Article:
Exercise x BCAA supplementation in young trained rats: what are their effects on body growth?
Many people from all age groups are currently involved in regular physical activity. Among them, children and adolescents deserve special attention (Ribeiro et al., 2010). Although moderate physical exercise has beneficial effect on growth and development, excessive exercise training could lead to opposite results (Caine et al., 2001; Georgepoulos et al., 2010).
Body growth processes (including bone, cartilage and muscle), demand a high amount of energy and nutrients. As such, nutritional deficits are expected to jeopardize growth as a whole. For instance, Yahya and Millward (1994) showed that short term protein deficits were capable of disbalancing the well-coordinated bone and muscle growth.
It is important to note that epiphysis cartilage development and growth consists of proteoglycan synthesis as well as cell multiplication (chondrogenesis). As such, proteoglycan synthesis is a measurement of cartilage and long bone growth. Indeed, Ribeiro et al. (2010) considered proteoglycan synthesis a biological marker of nutritional status.
Thinking about situations where the body faces energy/nutrient deficits, we can mention physical exercise. Exercise, single bout or regular training, characterizes a state of increased glucose uptake by skeletal muscle during (as an energy substrate) and after (for glycogen and protein synthesis) physical effort (Blomstrand and Saltin, 1999; Hargreaves, 1998; Tipton and Wolfe, 2001).
Considering the need for energy in protein synthesis, and consequently for body growth, there is a strict relationship between muscle protein synthesis and glycogen stores once glycogen is an available source of energy to the muscle (Newsholme and Leech, 1988). Muscle growth will occur adequately only if bone growth is guaranteed by an adequate nutrient supply (Yahya and Millward, 1994).
Branched-chain amino acids (BCAAs) are sources of nitrogen for the synthesis of non-essential amino acids such as glutamine and alanine (Tom and Nair, 2006). Leucine is a potent inhibitor of muscle protein degradation, enhances insulin secretion (Nicastro et al., 2011) and may also be an important precursor for gluconeogenesis in both liver and muscle (Araujo et al., 2006; Campos-Ferraz, data nonpublished).
To date, no studies have been conducted relating BCAAs supplementation (isoleucine, leucine and valine) on bone and cartilage development in growing trained animals. The few studies that used BCAA supplementation on cartilage development did not evaluate BCAA effects on training individuals. In one study with sedentary pigs, BCAA supplementation did not reduce severity of osteochondrosis lesions compared to the control group (Frantz et al., 2008).
With this in mind, we used an experimental model to reproduce the situation of young individuals submitted to a regular training in order to identify the effects of this practice in biomarkers of muscle and bone growth. Therefore, the aim of the present study was to evaluate if whether BCAA supplementation could feature any benefit regarding muscle and bone growth in growing rats submitted to aerobic exercise.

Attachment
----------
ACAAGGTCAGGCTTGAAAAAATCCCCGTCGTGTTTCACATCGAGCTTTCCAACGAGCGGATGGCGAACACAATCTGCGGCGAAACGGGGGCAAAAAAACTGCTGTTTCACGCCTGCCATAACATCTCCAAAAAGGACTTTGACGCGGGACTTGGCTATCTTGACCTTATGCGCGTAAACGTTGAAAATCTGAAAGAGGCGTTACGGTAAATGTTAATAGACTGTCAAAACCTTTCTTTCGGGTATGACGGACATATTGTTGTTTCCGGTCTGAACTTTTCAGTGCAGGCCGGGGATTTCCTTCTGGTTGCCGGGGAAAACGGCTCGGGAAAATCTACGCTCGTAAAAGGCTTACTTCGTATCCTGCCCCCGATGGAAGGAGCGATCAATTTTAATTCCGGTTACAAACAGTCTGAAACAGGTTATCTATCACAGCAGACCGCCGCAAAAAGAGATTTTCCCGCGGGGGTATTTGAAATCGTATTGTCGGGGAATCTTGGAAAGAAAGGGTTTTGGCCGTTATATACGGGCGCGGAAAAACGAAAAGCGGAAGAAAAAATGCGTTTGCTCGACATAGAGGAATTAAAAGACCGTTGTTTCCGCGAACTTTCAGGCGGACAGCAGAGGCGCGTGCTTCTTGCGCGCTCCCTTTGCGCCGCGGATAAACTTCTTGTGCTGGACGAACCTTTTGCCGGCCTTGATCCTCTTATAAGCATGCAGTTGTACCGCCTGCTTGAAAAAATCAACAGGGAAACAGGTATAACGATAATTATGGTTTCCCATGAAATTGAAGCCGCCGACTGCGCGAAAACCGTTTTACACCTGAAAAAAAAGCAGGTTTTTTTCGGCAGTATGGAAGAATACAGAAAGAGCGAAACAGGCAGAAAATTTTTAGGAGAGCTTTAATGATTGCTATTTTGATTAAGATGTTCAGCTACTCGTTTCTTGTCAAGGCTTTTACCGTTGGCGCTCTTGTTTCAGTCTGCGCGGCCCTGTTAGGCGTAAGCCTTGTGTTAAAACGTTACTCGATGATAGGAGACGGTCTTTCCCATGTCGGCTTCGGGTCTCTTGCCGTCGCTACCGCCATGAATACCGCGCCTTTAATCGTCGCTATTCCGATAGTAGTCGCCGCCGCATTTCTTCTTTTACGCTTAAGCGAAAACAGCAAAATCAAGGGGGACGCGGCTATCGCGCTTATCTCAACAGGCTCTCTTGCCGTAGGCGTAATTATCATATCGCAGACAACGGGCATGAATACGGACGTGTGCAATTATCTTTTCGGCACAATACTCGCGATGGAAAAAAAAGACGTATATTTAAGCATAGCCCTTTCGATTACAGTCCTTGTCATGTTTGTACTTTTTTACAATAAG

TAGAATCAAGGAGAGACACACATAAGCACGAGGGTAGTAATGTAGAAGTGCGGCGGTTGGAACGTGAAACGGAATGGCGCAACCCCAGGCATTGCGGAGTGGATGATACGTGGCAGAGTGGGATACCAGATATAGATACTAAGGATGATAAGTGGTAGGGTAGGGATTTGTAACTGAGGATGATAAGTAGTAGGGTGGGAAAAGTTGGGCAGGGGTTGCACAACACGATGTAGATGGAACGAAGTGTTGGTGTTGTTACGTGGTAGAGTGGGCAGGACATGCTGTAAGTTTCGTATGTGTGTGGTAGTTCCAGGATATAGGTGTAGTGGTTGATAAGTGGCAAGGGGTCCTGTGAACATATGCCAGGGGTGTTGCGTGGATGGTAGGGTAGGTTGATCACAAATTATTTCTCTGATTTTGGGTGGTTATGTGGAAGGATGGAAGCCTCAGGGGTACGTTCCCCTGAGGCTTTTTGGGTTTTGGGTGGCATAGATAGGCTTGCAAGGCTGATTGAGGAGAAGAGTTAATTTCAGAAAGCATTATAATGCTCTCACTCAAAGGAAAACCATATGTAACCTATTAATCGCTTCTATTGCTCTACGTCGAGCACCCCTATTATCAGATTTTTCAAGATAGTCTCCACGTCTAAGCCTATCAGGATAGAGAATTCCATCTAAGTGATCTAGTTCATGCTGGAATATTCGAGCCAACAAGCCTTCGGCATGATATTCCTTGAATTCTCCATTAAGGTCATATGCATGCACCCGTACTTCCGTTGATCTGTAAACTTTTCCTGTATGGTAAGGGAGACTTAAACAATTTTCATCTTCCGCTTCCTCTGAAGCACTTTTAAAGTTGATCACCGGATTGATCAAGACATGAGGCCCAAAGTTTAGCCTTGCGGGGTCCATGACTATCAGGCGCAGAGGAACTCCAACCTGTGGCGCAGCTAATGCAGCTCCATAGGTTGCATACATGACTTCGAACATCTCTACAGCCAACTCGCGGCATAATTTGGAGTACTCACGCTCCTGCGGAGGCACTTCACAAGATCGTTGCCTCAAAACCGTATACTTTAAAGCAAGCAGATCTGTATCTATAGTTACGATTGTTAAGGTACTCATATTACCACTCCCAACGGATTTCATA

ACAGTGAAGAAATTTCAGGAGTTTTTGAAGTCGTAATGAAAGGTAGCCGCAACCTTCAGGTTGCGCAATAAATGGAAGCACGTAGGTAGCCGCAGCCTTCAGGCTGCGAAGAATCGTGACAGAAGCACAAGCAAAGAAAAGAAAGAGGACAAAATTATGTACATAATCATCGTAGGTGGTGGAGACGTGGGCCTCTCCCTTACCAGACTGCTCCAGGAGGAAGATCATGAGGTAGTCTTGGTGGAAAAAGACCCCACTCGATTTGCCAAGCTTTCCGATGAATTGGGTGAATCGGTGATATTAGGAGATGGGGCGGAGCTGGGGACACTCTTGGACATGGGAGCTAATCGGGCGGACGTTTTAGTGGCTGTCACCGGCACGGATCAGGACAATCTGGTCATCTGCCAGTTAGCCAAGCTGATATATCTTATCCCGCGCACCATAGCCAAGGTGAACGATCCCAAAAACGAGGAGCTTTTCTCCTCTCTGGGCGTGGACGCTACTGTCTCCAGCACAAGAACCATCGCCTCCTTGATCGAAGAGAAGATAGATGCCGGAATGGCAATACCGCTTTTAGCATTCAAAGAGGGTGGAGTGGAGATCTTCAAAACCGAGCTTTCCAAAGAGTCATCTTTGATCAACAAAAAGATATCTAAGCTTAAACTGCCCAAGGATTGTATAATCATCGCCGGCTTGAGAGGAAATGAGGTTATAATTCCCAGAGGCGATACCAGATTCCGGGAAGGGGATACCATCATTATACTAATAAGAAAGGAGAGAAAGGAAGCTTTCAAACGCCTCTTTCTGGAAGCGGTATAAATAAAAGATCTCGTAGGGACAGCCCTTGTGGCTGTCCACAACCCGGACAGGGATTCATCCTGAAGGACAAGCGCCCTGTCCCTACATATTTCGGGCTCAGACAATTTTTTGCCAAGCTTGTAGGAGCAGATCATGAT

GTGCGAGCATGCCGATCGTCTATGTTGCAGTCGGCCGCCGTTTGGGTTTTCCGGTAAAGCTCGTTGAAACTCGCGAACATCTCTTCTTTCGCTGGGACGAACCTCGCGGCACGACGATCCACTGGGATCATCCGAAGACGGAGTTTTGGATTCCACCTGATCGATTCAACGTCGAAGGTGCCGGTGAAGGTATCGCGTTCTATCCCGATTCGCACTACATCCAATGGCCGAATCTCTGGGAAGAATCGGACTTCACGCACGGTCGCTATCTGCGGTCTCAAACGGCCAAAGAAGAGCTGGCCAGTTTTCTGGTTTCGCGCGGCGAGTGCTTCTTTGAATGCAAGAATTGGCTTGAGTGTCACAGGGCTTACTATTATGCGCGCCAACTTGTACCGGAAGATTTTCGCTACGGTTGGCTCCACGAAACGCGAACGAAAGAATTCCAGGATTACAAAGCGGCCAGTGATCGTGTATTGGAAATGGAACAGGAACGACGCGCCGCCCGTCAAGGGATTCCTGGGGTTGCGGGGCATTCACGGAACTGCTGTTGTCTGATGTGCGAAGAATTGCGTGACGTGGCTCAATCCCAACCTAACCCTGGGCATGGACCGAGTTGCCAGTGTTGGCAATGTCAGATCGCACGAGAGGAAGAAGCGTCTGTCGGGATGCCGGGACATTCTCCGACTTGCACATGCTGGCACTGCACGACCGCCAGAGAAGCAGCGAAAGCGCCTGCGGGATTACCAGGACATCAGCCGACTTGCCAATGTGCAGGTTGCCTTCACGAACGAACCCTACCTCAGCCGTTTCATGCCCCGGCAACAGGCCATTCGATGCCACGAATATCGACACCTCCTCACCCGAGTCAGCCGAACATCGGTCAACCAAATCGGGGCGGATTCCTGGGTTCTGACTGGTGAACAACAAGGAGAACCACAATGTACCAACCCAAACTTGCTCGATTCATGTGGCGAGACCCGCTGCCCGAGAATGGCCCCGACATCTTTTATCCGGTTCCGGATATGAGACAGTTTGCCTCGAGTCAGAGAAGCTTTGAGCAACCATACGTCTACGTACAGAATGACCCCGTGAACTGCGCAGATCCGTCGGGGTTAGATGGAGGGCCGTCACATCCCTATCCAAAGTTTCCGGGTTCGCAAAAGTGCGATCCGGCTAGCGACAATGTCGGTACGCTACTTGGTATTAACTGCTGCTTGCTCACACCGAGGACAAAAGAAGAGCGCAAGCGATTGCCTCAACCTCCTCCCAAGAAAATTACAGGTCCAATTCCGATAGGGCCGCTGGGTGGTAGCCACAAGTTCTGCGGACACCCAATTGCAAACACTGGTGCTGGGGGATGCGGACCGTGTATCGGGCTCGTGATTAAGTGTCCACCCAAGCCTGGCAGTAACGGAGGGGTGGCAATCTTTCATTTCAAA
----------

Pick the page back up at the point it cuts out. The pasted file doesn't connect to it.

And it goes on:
Male Wistar young rats (21 days old) were kept in individual cages on a 12 h dark/light cycle for 6 weeks. The animals were distributed into four experimental groups (n=8 each): supplemented trained (group Sup/Ex), control diet and trained (group Ctrl/Ex), supplemented diet and sedentary (group Sup/Sed) and control diet and sedentary (group Ctrl/Sed). The local Ethics Committee approved all experimental procedures, and the guidelines for animal care and use were followed (National Research Council, 1996). Both food intake and animal weight were measured three times a week. Protein ingestion was calculated based on total food intake (g) and protein content of the diet.
The control diet consisted of a standard ration designed for growing rodents by REEVES et al. (1993) and was prepared in our laboratory. It provided adequate levels of BCAA derived from casein, vitamins, minerals, fiber, carbohydrates and lipids. The protein content was assessed at 17% using the method provided by AOAC (1980). The supplemented diet was prepared using the same type of food as described above with the addition of BCAA (powdered, provided by Aji-No-Moto, Brazil) in order to reach 1.5 times the recommended level for each of the three amino acids (isoleucine, leucine and valine, 45 mg BCAA/kg body weight/day). The protein content of the supplemented diet was analyzed and resulted in 17.4% from the total energy content of the diet.
The swimming training protocol was that described by LANCHA Jr. et al. (1995), in which 10 individual PVC pools were connected to a boiler to allow the circulation of water and to keep the water temperature constant at 32DC. The first week of exercise consisted of an adaptation period during which the animals swam for 20 minutes. After this period, the animals started to swim longer (30 min-week 2, 40 min-week 3, 50 min-week 4 and 60 min-week 5, respectively) with a 5% body weight load attached to the tail, five times a week, always between 8 and 11 am. On the last week, if the rats were not able to stand the 5% body weight load, it would be reduced to 4%, to assure they completed 60 min of exercise.